Where did all LNG carriers go?

Charterers reroute vessels to Europe in a bid to benefit from the region’s low gas supplies

Image: An LNG carrier at berth. The super-chilled fossil fuel is shipped in tankers to reach global markets. Credit:  Shutterstock/ Oleksandr Kalinichenko

The LNG tanker market was in a tailspin in December. Europe’s energy crisis disrupted the status quo and caused multiple LNG carriers headed for Asia to change tack and sail to Europe instead, as charterers sought to profit from the region’s steep price increases. Data from investment research platform YCharts shows that gas prices increased from a fairly standard USD7.268 mmBtu (metric million British thermal unit) at the beginning of 2021 to USD38.3 mmBtu at the end of the year – a 427% increase and record high for the region.

“While prices have slumped over the past week, they are still more than five times higher than the average of the past five years,” Bloomberg reported on 29 December.

Global picture of tanker traffic worldwide as seen on the MarineTraffic Live Map
Graphic: Global picture – Tankers enable international movement of LNG. Source: MarineTraffic

The crisis is the result of several factors coming together – primarily, a reduced amount of wind power generated in the region due to low wind speeds earlier in the year; curtailed Russian supply (Europe sources around 40% of its natural gas from Russia); and an increase in global demand as economies recover.   

The pricing bubble enjoyed by cargo owners on the spot market has burst since December, as the influx of LNG into the region drove prices down.  Vessels, however, continue to make their way to Europe, often without a buyer in place.

One example cited by Bloomberg is the Maran Gas Sparta, which MarineTraffic data shows was rerouted on 20 December as it was transiting the West Coast of Africa. Vessel movements show the 90,392 dwt vessel, currently on charter for Shell, doing a u-turn as it approached the Cape when it was likely on its way to the Pacific to reach eastern markets.

Five days earlier the vessel departed from the Equatorial Guinea island of Bioko – where the country’s LNG project is situated – after loading cargo. MarineTraffic data suggests that this cargo is still awaiting a buyer, as at time of writing Maran Gas Sparta was heading north off the coast of Morocco with an undeclared destination.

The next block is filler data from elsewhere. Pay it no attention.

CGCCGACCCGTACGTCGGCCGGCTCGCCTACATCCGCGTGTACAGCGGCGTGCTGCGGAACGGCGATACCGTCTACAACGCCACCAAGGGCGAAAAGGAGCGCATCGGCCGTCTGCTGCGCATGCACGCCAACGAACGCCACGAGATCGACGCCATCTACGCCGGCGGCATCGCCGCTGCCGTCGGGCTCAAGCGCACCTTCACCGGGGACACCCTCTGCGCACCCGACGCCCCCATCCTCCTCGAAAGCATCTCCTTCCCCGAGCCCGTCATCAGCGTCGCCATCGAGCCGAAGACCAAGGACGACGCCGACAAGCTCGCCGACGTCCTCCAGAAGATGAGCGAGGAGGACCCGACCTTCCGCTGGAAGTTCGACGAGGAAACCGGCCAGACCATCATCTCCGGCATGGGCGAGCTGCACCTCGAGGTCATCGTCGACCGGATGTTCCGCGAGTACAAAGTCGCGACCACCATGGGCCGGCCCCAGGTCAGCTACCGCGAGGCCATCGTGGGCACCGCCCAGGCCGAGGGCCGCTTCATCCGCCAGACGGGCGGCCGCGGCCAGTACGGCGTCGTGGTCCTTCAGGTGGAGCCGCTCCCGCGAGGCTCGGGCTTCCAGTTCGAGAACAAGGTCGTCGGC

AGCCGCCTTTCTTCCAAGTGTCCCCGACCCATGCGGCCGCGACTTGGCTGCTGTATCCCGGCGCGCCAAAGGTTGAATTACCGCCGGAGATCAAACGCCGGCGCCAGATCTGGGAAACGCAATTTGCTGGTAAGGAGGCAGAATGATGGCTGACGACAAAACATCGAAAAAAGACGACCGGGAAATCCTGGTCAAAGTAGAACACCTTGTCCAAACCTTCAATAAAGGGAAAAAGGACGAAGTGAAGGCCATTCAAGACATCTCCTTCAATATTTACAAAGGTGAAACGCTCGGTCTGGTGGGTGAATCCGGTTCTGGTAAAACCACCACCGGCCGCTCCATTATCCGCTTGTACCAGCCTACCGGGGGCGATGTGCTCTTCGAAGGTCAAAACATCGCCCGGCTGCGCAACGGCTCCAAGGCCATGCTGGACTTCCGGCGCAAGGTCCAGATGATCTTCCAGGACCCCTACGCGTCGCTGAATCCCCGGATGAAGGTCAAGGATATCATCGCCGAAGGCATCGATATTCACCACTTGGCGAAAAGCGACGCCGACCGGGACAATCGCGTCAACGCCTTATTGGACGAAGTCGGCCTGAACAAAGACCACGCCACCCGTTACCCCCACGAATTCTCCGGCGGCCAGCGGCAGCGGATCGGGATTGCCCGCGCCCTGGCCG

A look at the vessel’s sailing history over the past six months using the MarineTraffic Live Map shows that from 1 June it spent all of its time in moving cargoes between Australia and Asia, before it headed west on 25 November. 

MarineTraffic Past Track Image of the Maran Gas Sparta from 1 June to 7 January
Image: Movement of the Maran Gas Sparta from 1 June to 7 January. Source: MarineTraffic

An exodus of US gas has also been seen heading across the Atlantic, and the same news source revealed on 23 December that there were 15 LNG tankers heading from the USA to either the UK, France, Spain, the Netherlands, Gibraltar or Malta. A further 11 US cargoes were also heading east with their destinations undeclared as they await buyers for the ultra-cool cargo during transit.

“Soaring spot gas prices in Europe are prompting some rare cargo movements,” analyst Alex Froley at consultancy, ICIS, told the Financial Times. In an article published on 21 December, Froley drew attention to a vessel scheduled to deliver a partial cargo of Australian LNG to Barcelona on 24 December. The larger part of the shipment was delivered in China in early December. “This is believed to be the first Australian LNG into Europe since 2009, when there were a couple of Australian cargoes to the UK and France,” said Froley.

Vessel freight rates have also been affected by Europe’s desperate bid to buy LNG. Reduced gas carrier availability in the Pacific has been noted by shipbroker, SSY, and in its December monthly shipping review said, “Vessel availability [in the Pacific] remained foreseeably low even for voyages from Australia into Northeast Asia” with those available realising “very healthy rates.”

Data from the Baltic Exchange, a source of independent maritime market assessments, supports this. It shows that charter rates for an LNG carrier to move cargo from Gladstone, Australia, to Tokyo, Japan, were at their highest ever seen in November, peaking on 26 of the month at USD436,955/ day. By comparison, on 4 January, rates had dropped to a more standard USD98,197/ day – less than a quarter of the rate demanded six weeks earlier.

A similar story could be seen on the Transatlantic route, from the Gulf of Mexico to the Isle of Grain in the UK. Rates to charter an LNG tanker also peaked on 26 November and stood at USD319,524/ day. On the same day in 2020, rates were  amongst the lowest seen over a two-year period, and stood at USD115,566/ day.

As always there will be winners and losers. Cargoes currently in Europe seeking buyers are unlikely to realise the peak prices seen in late November or early December. Royal Dutch Shell, however, is expecting a “significant boost in profits in its natural gas division, thanks to soaring prices, when it reports its latest results next month.” The Guardian reported on 7 January that the oil major and largest producer and trader of LNG expects its Q4 2021 results to “be “significantly higher” year on year as the rocketing price of gas outweighs a drop in production volume because of unplanned maintenance works.”


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